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Is Your Time Budget Overdrawn?

Is Your Time Budget Overdrawn?

Go big or go home

My daughter’s Instagram account a few months ago, had a caption "Go big or go home." Under the caption was a picture of my daughter being carted off the mountain by the ski patrol after a nasty fall. Her bindings didn't release.

She went big and went home…where she had knee surgery during Spring Break. The day before returning to school, we all realized she needed assistance.

I quickly booked a flight to Denver for the week to help get her situated.  

I opened my calendar and began cancelling/rearranging appointments. There were client meetings, date night, social events, an industry dinner, networking events, Cubs tickets, a birthday dinner and taking care of my neighbor’s cat (don’t worry Stephen took care of this).

Wow, was it a busy week! Maybe it was a tough week to miss, so I looked at the week before and the week after. I was booked solid those weeks too. 

It had been a while since I took a long look at my calendar. I quickly realized that My Time Budget was overdrawn.  

As noted in my other blogs, I feel strongly about budgeting finances. The same concept should apply to time. Time is a valuable currency. And unfortunately you can’t buy more time, so you should allocate your time wisely.

 

The budget process

To start budgeting time, you must understand the numbers. Calculate your “Time Revenue” and your “Time Expenses.” 

Time Revenue: 168 Hours in a week

Less Time Expenses:

Fixed Time Expenses: These expenses consist of sleep (sleeping at 8 hours a night is 56 hours if you are lucky!), family commitments, work, charity work, etc. Any activity to which you are committed is a fixed expense.

Variable Time Expenses:Everything else is variable time expenses.  

Your fixed time expenses can easily exceed 100 hours, leaving less than 68 hours of Variable Time Expenses.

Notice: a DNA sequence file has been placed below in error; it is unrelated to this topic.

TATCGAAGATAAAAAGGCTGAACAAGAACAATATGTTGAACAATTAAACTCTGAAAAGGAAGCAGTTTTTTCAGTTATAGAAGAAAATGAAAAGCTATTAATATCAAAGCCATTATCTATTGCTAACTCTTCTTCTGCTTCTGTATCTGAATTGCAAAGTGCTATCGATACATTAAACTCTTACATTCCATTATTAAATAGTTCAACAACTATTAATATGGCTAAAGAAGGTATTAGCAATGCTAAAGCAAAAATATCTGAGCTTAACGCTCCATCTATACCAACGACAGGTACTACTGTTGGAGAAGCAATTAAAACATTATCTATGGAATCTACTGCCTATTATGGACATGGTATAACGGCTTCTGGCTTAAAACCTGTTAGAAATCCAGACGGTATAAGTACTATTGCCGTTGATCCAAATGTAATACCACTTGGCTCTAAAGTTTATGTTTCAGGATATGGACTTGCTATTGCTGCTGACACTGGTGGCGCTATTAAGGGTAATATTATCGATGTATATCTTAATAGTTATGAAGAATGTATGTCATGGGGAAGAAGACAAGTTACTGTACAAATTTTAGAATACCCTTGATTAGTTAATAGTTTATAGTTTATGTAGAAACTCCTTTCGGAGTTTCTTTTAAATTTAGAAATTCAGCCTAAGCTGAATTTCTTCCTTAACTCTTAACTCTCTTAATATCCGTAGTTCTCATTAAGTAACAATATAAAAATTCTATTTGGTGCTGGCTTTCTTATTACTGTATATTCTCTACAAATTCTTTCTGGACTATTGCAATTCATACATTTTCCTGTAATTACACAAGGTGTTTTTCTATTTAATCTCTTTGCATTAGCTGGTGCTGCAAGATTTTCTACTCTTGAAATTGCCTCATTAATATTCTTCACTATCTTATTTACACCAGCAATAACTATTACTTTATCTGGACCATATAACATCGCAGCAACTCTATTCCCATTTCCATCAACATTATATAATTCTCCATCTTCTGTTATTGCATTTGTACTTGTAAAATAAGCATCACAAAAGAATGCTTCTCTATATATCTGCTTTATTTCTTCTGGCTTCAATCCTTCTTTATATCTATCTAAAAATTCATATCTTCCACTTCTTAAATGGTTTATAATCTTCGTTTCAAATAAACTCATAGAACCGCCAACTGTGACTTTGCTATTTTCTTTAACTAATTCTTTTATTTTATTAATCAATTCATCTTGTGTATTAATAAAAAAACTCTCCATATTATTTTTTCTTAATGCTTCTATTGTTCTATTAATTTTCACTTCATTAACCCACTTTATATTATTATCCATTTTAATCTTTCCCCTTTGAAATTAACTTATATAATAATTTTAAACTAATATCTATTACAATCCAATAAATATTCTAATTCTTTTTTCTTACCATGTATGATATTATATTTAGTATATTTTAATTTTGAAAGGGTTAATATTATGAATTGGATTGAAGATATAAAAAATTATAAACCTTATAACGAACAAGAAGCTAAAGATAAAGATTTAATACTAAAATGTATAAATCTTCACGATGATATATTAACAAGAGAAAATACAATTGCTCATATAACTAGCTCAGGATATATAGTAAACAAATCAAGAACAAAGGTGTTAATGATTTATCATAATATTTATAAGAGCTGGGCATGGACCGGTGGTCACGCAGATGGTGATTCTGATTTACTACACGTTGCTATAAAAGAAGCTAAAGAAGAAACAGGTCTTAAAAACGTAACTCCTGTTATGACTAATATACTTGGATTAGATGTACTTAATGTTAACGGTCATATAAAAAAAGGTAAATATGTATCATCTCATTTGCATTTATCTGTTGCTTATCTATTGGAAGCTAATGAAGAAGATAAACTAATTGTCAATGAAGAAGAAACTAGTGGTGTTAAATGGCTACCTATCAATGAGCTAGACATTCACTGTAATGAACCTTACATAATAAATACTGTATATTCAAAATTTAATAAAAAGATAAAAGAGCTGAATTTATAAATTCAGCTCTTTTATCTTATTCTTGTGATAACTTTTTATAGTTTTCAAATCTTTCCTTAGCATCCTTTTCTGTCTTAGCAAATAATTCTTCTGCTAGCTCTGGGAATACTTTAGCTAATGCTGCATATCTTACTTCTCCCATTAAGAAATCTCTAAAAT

Balance your time budget – avoid the impulse to say yes

Every day we are asked for our time."Can you do me a favor?" "We would love to have you on our charity board." "Can you attend this social event?”

Avoid the impulse to automatically say yes. Think hard about the consequences of saying “yes,” especially for what it might mean down the road. What will you be saying “no” to as a result?

Before saying yes, ask yourself the following questions:

  • Do I enjoy the activity?
  • Does this activity align with my values?
  • What is the total time commitment? 
  • What will I be giving up to participate in this activity?
  • Do I want to allocate my financial resources to this activity?

Keep in mind there are only so many hours in a day.  How many discretionary hours do you have? Each hour is important. If asked for an explanation, you can simply say, “Thank you so much for the offer, but it doesn’t fit with my schedule.”

Reduce some of your "fixed time expenses." After many years, take a break from a board and give others a chance to make a difference. You can also outsource, use technology or ask others to help.

You will realize that saying “No” gets easier over time, and you will become more intentional when saying “Yes.  This will allow free time for things that come up last minute.

You will be investing your time in accordance with your values

 

Is your Time Budget overdrawn?  What strategies have you used to budget your time wisely? 

Take a look at your calendar and see what it would be like if you had to cancel the week.

Email me your thoughts at This email address is being protected from spambots. You need JavaScript enabled to view it. .

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